Dr. Scott W. Sunquist
President & Professor of Missiology
Pandemics have marked human history.
The most recent global pandemic was the 1918–1919 Spanish flu epidemic, not SARS. SARS (severe acute respiratory syndrome) in 2002 and 2003 had a global death toll of about 800. It was frightening at the time, but mostly it seemed frightening because it was new and unknown. Both modern science and coordinated responses prevented it from spreading. However, the unknown can send us into a panic. This may be where we are now.
The 1918 flu pandemic, caused by a new virus (also jumping from animals to humans), was very different from SARS. The Spanish flu recalibrated all of global history. Caused by an H1N1 virus probably from birds, it spread early among the military at the end of the Great War. The U.S. Center for Disease Control and Prevention estimates that the flu infected 500 million people (about one-third of the world’s population). At least 50 million people died from the flu for a 10% mortality rate.
Previous pandemics were more regional in their impact. Global pandemics are one of the side effects of globalization, which began in the sixteenth century. The bubonic plague was brought to Europe in 1330 from China via rats and fleas. The death toll ranged from 50% (bubonic) to nearly 100% (pneumonic). In five years about one third of Europe was killed.
Indigenous populations in the Caribbean and North America were decimated by human diseases (not from animals), reducing the population of indigenes by 80–90%.
What we are now living through is not presently a pandemic, but a known virus that has a mortality rate of about 3.4% overall, according to the World Health Organization. For those under 50 years old, the mortality rate is about 0.4%.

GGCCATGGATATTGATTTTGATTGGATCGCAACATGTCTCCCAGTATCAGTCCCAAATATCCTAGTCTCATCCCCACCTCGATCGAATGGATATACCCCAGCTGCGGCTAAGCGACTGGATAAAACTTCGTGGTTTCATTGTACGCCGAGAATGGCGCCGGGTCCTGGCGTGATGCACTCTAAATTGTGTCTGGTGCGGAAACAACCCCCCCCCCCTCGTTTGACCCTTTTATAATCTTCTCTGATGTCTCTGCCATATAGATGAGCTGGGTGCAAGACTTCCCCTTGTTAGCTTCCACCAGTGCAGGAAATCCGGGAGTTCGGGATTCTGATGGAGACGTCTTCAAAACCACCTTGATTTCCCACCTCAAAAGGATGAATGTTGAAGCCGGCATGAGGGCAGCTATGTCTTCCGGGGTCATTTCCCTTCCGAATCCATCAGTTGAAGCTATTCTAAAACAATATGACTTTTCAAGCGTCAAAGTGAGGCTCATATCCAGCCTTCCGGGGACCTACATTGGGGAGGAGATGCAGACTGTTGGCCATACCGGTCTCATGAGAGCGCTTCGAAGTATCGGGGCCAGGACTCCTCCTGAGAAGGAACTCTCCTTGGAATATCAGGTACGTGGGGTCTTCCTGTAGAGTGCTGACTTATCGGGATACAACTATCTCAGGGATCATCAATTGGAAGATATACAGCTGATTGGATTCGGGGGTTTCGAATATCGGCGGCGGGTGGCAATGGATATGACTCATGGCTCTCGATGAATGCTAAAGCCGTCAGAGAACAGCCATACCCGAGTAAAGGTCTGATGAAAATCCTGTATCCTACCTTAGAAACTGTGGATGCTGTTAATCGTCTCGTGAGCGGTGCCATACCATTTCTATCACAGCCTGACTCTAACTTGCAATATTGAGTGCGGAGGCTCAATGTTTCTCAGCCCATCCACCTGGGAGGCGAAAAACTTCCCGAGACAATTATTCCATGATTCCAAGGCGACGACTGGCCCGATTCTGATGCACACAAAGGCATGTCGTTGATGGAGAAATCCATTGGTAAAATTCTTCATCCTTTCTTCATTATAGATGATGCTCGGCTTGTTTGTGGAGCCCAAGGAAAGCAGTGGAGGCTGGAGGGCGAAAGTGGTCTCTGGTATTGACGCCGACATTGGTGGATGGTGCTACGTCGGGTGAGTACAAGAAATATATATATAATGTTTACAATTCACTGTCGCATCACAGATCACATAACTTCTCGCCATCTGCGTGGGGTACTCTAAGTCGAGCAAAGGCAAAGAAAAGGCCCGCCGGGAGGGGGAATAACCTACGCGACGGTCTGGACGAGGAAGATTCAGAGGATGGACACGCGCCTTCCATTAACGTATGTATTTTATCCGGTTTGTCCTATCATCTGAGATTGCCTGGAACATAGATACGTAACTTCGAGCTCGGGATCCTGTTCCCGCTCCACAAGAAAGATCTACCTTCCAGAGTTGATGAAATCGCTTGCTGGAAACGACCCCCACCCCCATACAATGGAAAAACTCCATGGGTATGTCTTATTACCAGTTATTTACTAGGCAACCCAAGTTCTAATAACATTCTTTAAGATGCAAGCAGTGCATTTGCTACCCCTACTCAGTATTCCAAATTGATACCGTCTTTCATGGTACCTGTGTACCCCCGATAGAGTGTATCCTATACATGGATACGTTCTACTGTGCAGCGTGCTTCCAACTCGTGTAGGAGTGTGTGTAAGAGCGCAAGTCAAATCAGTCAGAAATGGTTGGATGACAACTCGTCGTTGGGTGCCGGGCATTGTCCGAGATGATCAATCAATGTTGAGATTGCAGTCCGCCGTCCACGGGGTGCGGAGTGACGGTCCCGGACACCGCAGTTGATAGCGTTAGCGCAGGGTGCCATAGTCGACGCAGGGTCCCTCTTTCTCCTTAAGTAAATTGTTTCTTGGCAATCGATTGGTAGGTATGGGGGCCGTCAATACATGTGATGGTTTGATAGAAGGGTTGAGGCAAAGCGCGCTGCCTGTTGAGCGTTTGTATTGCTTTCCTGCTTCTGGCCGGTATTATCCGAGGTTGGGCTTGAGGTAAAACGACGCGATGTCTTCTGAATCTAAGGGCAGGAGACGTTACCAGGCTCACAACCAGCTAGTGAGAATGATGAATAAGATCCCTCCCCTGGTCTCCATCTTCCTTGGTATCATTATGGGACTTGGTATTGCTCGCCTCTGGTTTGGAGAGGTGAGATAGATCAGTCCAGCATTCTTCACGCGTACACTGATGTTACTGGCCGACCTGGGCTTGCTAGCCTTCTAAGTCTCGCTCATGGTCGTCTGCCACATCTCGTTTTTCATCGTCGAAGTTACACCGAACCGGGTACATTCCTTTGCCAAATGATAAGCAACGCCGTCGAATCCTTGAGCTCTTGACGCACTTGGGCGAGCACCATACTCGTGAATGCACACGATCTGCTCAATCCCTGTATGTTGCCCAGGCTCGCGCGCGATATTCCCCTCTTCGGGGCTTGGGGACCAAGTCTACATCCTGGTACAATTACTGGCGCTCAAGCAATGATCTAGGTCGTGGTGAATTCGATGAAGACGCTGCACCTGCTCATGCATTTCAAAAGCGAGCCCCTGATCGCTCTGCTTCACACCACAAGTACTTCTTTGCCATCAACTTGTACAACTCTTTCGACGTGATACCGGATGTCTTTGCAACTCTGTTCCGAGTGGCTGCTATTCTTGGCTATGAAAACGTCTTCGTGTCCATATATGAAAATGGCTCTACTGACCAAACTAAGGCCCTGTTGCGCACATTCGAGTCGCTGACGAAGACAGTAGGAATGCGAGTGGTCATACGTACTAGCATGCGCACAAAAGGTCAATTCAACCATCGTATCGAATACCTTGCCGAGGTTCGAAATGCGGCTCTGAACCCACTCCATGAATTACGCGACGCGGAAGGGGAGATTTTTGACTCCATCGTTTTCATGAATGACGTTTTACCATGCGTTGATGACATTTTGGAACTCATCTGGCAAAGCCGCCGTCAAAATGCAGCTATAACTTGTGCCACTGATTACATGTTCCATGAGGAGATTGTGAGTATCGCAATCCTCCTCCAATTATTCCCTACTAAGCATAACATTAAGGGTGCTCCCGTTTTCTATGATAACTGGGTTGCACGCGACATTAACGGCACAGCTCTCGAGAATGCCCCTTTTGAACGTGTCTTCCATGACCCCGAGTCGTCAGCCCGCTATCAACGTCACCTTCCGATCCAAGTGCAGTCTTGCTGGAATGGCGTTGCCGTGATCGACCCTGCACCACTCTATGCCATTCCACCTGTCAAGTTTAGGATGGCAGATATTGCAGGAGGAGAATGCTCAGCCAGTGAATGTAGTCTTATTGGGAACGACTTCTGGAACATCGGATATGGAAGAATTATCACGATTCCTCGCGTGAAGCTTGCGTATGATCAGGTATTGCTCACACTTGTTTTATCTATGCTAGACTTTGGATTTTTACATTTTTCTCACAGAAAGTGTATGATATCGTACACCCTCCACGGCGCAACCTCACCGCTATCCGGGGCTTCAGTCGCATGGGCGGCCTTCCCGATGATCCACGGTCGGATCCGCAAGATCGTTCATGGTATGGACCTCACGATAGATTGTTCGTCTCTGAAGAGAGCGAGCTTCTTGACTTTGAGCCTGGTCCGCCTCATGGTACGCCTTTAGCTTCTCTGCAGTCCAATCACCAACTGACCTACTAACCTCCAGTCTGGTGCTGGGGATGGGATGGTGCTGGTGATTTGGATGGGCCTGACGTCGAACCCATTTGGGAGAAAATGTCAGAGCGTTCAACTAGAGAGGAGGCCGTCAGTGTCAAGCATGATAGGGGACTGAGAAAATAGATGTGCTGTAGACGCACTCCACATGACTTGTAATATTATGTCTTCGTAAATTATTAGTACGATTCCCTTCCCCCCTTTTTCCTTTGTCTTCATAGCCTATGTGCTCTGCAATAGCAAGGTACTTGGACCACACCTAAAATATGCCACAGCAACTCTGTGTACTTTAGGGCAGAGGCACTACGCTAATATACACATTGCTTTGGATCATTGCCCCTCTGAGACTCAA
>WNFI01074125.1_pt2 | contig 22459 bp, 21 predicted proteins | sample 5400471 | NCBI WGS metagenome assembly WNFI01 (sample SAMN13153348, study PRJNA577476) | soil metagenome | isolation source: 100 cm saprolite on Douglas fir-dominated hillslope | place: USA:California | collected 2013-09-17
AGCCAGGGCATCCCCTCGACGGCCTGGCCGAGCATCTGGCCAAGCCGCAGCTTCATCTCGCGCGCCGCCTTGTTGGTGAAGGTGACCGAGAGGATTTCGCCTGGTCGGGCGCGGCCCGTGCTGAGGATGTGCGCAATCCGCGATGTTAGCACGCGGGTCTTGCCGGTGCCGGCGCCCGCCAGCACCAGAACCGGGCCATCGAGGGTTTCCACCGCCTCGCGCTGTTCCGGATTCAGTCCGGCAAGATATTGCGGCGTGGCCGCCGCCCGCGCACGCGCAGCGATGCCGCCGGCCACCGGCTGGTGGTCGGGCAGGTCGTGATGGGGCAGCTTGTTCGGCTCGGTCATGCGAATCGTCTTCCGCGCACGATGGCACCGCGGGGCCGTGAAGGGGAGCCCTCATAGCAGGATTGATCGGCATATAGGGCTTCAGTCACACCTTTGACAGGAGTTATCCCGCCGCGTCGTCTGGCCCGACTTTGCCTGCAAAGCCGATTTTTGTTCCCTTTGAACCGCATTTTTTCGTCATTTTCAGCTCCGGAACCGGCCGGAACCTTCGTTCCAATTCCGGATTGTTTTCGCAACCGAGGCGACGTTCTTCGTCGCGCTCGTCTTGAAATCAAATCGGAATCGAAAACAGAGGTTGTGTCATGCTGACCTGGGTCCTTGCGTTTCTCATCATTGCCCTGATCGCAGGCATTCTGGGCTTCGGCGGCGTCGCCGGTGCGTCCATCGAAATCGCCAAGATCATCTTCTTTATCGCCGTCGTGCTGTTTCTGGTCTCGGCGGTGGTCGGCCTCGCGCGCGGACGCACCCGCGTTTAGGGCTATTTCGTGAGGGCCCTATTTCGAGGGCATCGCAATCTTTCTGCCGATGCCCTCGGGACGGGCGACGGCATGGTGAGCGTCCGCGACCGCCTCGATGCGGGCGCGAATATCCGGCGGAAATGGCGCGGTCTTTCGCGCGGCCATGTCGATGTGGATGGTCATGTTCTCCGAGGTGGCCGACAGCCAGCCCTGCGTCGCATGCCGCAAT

I am not a medical doctor but a doctor of the Church. Our Christian faith must shape our thoughts, prayers and life as we face this unknown. A few thoughts come to mind in how the Church responds to this public health scare.
First, we are people of faith and hope. Therefore, panic and anxiety must submit to hope in our own thoughts and in our Christian communities.
Second, Christians have been “first responders” to disasters, famines and pandemics from the very earliest days of the Church. Rather than responding by fear and self-protection, Christians offer to serve and “lay down their lives for their friends.” Christian witness shouts louder at such times as we simply live out our theology.
Third, since we love God with all of our minds, we should be thoughtful. In our living, thinking, and helping others, we must make wise decisions about adjusting our lifestyle to reduce illness. We must help to reduce the spread of the disease but do so with our eyes wide open: this is not the plague, but it is very dangerous for people over 65.
Finally, we are people of prayer. At times like this, with the global economy, travel, church meetings and classes in schools all being curtailed, we should pray. We pray as people of faith. God listens to our prayers, and God answers prayers.
So, as people of hope, times of anxiety are times when the hope and love of God can shine brightly.
“Then you will shine among them like stars in the sky, as you hold firmly to the word of life.” (Philippians 2:15b)
Scott W. Sunquist, the new President of Gordon-Conwell Theological Seminary, writes a weekly blog, “Attentiveness” which is posted each Monday morning on the Gordon-Conwell web site. He welcomes comments, responses and good ideas.